The liberal penchant for garnering signatures to support a cause is now being adopted by their conservative rivals. But it doesn’t look like the attention given to each side of the debate reflects the levels of support.
The petition used to be a tool for raising awareness about mundane issues, like dog fouling or speeding on residential streets. Now, it’s become the battleground where liberals and conservatives lock horns.
Ever since the Black Lives Matter movement’s resurgence in the wake of the police killing of George Floyd in the US, there’s been a plethora of petitions to remove statues because of their links to racism and slavery. That movement has been very effective and has received plenty of coverage.
Things came to a head when a riled-up crowd in Bristol, UK hauled Edward Colston’s likeness down from a plinth in the city, before tossing him in the river.
The pro-keepers are now turning liberals’ petition tactics right back at them, on a worldwide scale. A new website NoChange.Org has sprung up allowing anyone to locate on a map where a petition has been started – and users can click a link to sign a rival petition, advocating the opposite: keeping the statues.
New petition added to our website – please sign!Stop Swansea Council renaming street, statues etc without public consenthttps://t.co/fFsQnhGkBF
— nochange.org (@nochangeorg) July 24, 2020
This leads us all to an interesting fork in the road.
Petitions are intended to give the people a voice, but which people? You can’t allow one group to have their say without allowing the other to do the same.
According to a recent poll, there’s a 52-44 percent split in favour of removing Confederate statues in America. This was reported by most news outlets.
But on closer inspection, eight out of 10 Republicans are against it, while 85 percent of Democrats support it. Among Independents, the split is 50-46 in favour of removal.
When voters were asked, 43 percent said they regarded the Confederate flag as a sign of “Southern Pride”, but this is down from 52 percent in 2015. But US Defense Secretary Mark Esper effectively banned it from Pentagon buildings last week, saying: “The flags we fly must accord with the military imperatives of good order and discipline, treating all our people with dignity and respect, and rejecting divisive symbols.”
The situation in Britain is just as polarising, with 71 percent of people against pulling down the statues. Granted, this is not the same as them being orderly removed by the authorities, but even that initiative only received the support of 27 percent of those asked.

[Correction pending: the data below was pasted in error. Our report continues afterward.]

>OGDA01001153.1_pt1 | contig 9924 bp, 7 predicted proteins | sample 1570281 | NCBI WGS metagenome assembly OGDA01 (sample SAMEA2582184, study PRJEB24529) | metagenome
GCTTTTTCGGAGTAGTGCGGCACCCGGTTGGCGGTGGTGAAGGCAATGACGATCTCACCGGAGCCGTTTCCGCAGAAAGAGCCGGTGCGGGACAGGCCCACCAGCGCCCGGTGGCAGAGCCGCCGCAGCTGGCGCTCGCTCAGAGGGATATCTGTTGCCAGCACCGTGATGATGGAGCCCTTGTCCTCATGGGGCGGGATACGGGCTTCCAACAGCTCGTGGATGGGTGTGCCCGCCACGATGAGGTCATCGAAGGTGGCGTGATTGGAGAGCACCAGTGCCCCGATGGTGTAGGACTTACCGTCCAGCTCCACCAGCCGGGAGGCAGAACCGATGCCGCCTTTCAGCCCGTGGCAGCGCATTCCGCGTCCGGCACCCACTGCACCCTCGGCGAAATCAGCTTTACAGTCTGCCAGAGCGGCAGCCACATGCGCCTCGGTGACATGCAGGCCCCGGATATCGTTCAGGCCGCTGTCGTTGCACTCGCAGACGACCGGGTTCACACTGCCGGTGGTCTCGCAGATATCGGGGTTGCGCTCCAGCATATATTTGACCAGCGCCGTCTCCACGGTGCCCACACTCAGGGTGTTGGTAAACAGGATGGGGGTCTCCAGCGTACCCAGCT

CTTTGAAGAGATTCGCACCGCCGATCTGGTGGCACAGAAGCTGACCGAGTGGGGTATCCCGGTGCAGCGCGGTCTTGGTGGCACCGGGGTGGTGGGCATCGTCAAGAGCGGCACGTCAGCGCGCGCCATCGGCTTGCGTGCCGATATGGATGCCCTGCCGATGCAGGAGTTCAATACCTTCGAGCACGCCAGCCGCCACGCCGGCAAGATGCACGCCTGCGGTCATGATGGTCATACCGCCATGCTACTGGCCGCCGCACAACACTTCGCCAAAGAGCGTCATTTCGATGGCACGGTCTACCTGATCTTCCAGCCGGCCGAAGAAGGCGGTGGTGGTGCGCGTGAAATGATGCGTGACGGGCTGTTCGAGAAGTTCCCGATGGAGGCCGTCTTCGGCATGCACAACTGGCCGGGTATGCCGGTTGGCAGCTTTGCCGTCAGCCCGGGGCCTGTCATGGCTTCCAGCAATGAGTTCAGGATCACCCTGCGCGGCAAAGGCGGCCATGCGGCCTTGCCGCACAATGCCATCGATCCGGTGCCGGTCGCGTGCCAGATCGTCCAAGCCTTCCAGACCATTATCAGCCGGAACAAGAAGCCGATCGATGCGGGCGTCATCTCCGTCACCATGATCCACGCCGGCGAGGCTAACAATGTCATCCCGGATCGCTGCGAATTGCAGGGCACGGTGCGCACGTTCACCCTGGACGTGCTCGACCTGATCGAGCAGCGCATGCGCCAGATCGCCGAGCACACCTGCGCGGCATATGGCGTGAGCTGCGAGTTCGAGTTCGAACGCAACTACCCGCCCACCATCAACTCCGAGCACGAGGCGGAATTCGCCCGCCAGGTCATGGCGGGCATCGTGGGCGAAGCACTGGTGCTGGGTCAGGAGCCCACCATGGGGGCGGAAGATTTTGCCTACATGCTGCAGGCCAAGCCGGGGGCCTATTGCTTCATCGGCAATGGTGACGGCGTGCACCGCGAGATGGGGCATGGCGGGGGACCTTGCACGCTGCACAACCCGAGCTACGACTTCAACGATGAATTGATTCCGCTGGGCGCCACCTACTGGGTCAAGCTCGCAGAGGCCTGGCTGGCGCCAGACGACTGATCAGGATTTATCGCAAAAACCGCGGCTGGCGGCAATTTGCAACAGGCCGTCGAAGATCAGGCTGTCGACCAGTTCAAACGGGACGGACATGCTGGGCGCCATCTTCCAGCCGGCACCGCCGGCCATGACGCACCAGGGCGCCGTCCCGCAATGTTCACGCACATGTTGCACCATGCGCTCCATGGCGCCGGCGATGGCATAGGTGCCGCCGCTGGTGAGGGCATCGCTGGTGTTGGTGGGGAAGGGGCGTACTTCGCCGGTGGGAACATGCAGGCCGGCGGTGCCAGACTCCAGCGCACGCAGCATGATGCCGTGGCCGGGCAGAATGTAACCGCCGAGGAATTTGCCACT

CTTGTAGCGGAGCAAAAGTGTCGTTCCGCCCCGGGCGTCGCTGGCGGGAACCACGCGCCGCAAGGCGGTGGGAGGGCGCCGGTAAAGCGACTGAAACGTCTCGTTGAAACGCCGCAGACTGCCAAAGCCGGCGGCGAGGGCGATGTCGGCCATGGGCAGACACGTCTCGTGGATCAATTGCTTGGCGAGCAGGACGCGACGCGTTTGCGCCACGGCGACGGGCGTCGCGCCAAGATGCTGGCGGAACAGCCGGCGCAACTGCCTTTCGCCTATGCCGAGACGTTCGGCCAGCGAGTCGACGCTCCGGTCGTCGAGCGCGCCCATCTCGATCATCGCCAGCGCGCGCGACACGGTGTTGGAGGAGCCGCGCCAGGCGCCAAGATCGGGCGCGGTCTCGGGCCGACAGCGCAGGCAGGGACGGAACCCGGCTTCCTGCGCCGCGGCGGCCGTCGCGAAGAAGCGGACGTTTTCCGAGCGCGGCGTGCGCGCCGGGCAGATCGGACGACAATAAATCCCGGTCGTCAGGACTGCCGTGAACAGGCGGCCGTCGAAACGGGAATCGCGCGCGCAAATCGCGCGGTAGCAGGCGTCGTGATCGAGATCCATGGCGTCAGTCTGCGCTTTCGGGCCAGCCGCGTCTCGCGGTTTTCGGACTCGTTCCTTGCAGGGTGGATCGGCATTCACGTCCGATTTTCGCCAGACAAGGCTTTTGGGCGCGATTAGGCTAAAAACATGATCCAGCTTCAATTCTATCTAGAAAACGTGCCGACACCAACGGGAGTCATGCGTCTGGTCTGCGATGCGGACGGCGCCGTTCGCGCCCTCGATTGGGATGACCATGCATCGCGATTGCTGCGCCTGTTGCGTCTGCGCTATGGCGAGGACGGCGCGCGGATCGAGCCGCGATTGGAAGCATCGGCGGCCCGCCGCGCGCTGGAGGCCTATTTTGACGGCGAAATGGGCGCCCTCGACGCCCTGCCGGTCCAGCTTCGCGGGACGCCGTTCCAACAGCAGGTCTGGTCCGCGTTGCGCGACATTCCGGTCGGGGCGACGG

Another recent British poll found that 65 percent said it was “unfair to make judgments about people in the past based on today’s values” and agreed that “statues of people who were once celebrated should be allowed to stand.”
Whatever your own personal views on these issues, those figures will likely come as a surprise to most. The numbers suggest that removing the statues is a contested call at best, a marginal one at worst. But when the mainstream media report on this, there seems to be an over-amplification of the side keen to see the status quo changed.
If a statue is covered in paint, defaced, damaged or pulled down – then it’s pushed for all to see. The other side, who are keen to see it remain, don’t seem to get the same traction. Unless it’s the widely despised football yobs ‘protecting’ the statues, whose behavior in many cases is an own goal for the keepers’ cause.
NoChange.Org doesn’t appear to be that kind of activism. They launched their campaign by placing floral tributes spelling out ‘Hero’ next to Winston Churchill, Captain Cook and Clive of India – but they were either unnoticed or ignored.
Happy to see the #herostatues tributes to Cook and Clive still in place (and Churchill’s). Sadly, Nelson’s has been removed. pic.twitter.com/aLA4R0LZpQ
— nochange.org (@nochangeorg) July 21, 2020
This is not about making excuses for racism or allowing hate speech to flourish.
The debate is, why are the petitions calling for removal of statues seemingly given a higher priority by politicians and state leaders? And will this type of response be afforded to the petitions calling for them to remain?
So far, almost 3,000 have signed to keep Cecil Rhodes in place at Oxford University and 10,000 are backing the McDonough Confederate Soldier Statue in Georgia.
The volume control is what needs modifying. Some of us may not agree with what other members of society think or say, but tolerance is the mark of civilised societies.
It appears as if NoChange, who describe themselves as “a global community dedicated to resisting threats to our heritage,” feel they are being overrun and pounded into submission. Petitions have no binding power to enforce anything. So it speaks to the frustration of the pro-keepers, who feel they have to fight fire with fire.
What happens from hereon in to all of these controversial statutes is far from clear, and will likely differ depending on local concerns. But governments need to take the bull by the horns and deal with this in an open and transparent fashion, so the debates and rankles don’t keep simmering away – decisions have to be made.
But what is clear is that we need to listen and make sure all peaceful and respectful opinions are considered on an equal basis. The rampant proliferation of petitions suggests this isn’t happening.
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